3. Tosca's Christmas by Anne Mortimer
This is a children's book that I've had for as long as I can remember and my god, do I love it. It's a beautifully-illustrated picture book with a lovely story, featuring the fluffiest-looking tabby cat I've ever seen, who just can't seem to find her place in the mad, mad world of Christmas. The story follows our feline friend as she discovers the human joys of Christmas - she manages to sneak a mince pie from the kitchen, attempts to have a paper chase with someone's wrapping paper, and even has a go at making a wish with the Christmas fairy at the top of the tree, all the while driving her human owners to distraction. Poor old Tosca becomes increasingly dejected with her lack of place in all the fun, until a certain, red-cloaked and bearded someone comes along with something special for Tosca to make Christmas all better... It's just lovely, and even though it's intended for an audience far younger than myself, I don't feel like it's Christmas without reading Tosca's Christmas at least once.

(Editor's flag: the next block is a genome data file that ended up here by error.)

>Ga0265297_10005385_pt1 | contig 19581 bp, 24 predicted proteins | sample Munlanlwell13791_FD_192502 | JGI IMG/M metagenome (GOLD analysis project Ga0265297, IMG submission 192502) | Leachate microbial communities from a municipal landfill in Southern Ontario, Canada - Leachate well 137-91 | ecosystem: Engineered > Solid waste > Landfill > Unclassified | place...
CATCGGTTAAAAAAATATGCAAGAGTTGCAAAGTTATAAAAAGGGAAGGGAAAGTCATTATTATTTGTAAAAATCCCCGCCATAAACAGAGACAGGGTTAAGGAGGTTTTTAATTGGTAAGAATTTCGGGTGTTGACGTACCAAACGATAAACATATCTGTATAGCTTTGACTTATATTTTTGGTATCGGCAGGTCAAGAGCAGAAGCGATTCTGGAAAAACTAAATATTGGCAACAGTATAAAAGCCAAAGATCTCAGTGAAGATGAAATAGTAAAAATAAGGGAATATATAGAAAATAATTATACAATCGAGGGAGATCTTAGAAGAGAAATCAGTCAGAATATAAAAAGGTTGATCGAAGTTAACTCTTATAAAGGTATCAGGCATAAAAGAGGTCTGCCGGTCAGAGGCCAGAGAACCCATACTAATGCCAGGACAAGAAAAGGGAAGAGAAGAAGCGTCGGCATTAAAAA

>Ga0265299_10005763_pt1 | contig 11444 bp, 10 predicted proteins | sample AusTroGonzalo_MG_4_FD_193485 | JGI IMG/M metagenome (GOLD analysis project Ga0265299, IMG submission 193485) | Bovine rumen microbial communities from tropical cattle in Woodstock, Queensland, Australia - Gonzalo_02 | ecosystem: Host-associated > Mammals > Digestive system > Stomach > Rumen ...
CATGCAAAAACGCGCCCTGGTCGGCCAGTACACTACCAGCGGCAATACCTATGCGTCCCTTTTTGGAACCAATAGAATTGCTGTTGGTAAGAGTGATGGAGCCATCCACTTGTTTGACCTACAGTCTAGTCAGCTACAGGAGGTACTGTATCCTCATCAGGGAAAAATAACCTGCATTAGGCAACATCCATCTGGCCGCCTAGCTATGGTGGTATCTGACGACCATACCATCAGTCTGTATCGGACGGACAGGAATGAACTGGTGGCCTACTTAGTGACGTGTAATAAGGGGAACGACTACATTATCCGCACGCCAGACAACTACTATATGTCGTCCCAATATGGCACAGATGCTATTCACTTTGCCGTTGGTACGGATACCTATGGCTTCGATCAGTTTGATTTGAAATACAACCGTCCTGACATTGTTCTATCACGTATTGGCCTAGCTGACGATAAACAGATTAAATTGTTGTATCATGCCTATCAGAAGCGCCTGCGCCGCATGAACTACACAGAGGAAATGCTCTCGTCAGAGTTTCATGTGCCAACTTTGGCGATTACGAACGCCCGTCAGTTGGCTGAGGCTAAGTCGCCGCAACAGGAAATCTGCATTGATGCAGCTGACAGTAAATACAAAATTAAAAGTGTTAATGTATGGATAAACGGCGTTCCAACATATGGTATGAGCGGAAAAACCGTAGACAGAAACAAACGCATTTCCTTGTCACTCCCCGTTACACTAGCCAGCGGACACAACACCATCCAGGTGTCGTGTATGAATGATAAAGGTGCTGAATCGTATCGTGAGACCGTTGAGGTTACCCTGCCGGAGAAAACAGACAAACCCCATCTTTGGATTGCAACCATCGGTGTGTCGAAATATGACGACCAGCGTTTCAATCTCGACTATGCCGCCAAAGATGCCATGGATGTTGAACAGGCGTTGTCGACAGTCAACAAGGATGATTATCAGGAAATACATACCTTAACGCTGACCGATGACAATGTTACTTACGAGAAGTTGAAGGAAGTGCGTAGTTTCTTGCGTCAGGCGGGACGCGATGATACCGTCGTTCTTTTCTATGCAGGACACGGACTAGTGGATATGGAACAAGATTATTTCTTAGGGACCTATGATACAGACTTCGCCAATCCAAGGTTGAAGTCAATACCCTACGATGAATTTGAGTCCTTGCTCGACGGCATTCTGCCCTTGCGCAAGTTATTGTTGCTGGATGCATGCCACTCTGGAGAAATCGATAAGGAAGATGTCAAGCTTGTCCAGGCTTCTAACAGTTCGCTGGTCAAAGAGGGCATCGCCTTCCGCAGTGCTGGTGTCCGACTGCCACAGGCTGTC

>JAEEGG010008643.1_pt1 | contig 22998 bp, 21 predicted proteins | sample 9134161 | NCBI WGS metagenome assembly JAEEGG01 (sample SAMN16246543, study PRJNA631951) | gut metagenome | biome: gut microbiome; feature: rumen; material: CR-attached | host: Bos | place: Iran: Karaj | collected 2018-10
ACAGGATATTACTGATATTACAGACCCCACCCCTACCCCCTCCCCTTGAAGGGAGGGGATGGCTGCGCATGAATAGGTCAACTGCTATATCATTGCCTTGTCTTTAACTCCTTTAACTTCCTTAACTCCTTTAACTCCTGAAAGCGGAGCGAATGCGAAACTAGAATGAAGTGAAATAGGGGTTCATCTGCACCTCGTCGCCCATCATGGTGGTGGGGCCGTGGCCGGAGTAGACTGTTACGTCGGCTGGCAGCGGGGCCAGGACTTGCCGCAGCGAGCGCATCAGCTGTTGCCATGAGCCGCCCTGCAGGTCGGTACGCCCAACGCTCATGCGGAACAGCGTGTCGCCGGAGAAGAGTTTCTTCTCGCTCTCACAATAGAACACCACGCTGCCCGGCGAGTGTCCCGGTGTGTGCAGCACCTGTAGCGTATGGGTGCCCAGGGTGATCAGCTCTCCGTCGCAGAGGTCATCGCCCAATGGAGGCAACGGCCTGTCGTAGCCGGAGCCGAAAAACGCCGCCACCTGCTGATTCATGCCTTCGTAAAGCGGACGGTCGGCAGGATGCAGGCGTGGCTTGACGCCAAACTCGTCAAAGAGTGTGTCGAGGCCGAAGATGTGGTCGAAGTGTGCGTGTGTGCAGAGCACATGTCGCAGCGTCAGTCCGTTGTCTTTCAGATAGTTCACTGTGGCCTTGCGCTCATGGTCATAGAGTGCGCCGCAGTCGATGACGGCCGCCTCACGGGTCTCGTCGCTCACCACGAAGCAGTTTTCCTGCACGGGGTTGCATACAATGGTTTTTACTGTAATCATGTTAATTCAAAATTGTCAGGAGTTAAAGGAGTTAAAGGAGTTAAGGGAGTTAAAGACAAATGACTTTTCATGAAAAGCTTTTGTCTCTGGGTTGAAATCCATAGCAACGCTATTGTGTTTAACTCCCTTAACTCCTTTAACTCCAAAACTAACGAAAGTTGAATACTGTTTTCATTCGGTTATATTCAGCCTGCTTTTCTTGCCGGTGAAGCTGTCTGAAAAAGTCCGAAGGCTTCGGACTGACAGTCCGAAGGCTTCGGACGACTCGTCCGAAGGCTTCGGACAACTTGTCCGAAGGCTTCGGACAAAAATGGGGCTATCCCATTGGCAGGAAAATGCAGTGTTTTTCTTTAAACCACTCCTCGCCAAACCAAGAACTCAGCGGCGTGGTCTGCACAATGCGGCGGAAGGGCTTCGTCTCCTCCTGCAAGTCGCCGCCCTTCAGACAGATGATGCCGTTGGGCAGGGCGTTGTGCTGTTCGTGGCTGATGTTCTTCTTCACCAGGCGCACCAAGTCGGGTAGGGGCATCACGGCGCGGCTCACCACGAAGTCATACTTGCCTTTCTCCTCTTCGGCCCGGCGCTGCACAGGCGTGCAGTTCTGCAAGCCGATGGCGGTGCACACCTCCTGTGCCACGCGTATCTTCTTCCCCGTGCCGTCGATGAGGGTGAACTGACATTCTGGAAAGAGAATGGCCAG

4. Magical Christmas Stories, by Various
I've actually got no idea about where this book came from - I suspect that Christmas elves had something to do with it - but it's another fantastic compliation, this time of original Christmas short stories by childrens' authors including Malorie Blackman and Adele Geras. There are some amazingly Christmassy stories in here; for example, a particular favourite of mine is one about a group of pirates - who are not so fearsome as they would like to think - throwing themselves fully into the spirit of Christmas, decorating their ship, cooking a feast, telling jokes. Then there's one about a boy who wishes that every day was Christmas, only to get his wish and find that it's not quite how it seems... Some of them are a little more sombre in tone, such as the boy who buys Christmas crackers from a strangely-familiar figure, under the belief that they will stop his parents arguing with each other, but in each story the magic of Christmas is a running theme, which is why I re-read it every year; I've found, as I've 'grown up', that I'm starting to realise why my parents find Christmas stressful, so it's good to get back to those childlike feelings of anticipation and excitement that Christmas brings.

5. A Christmas Carol, by Charles Dickens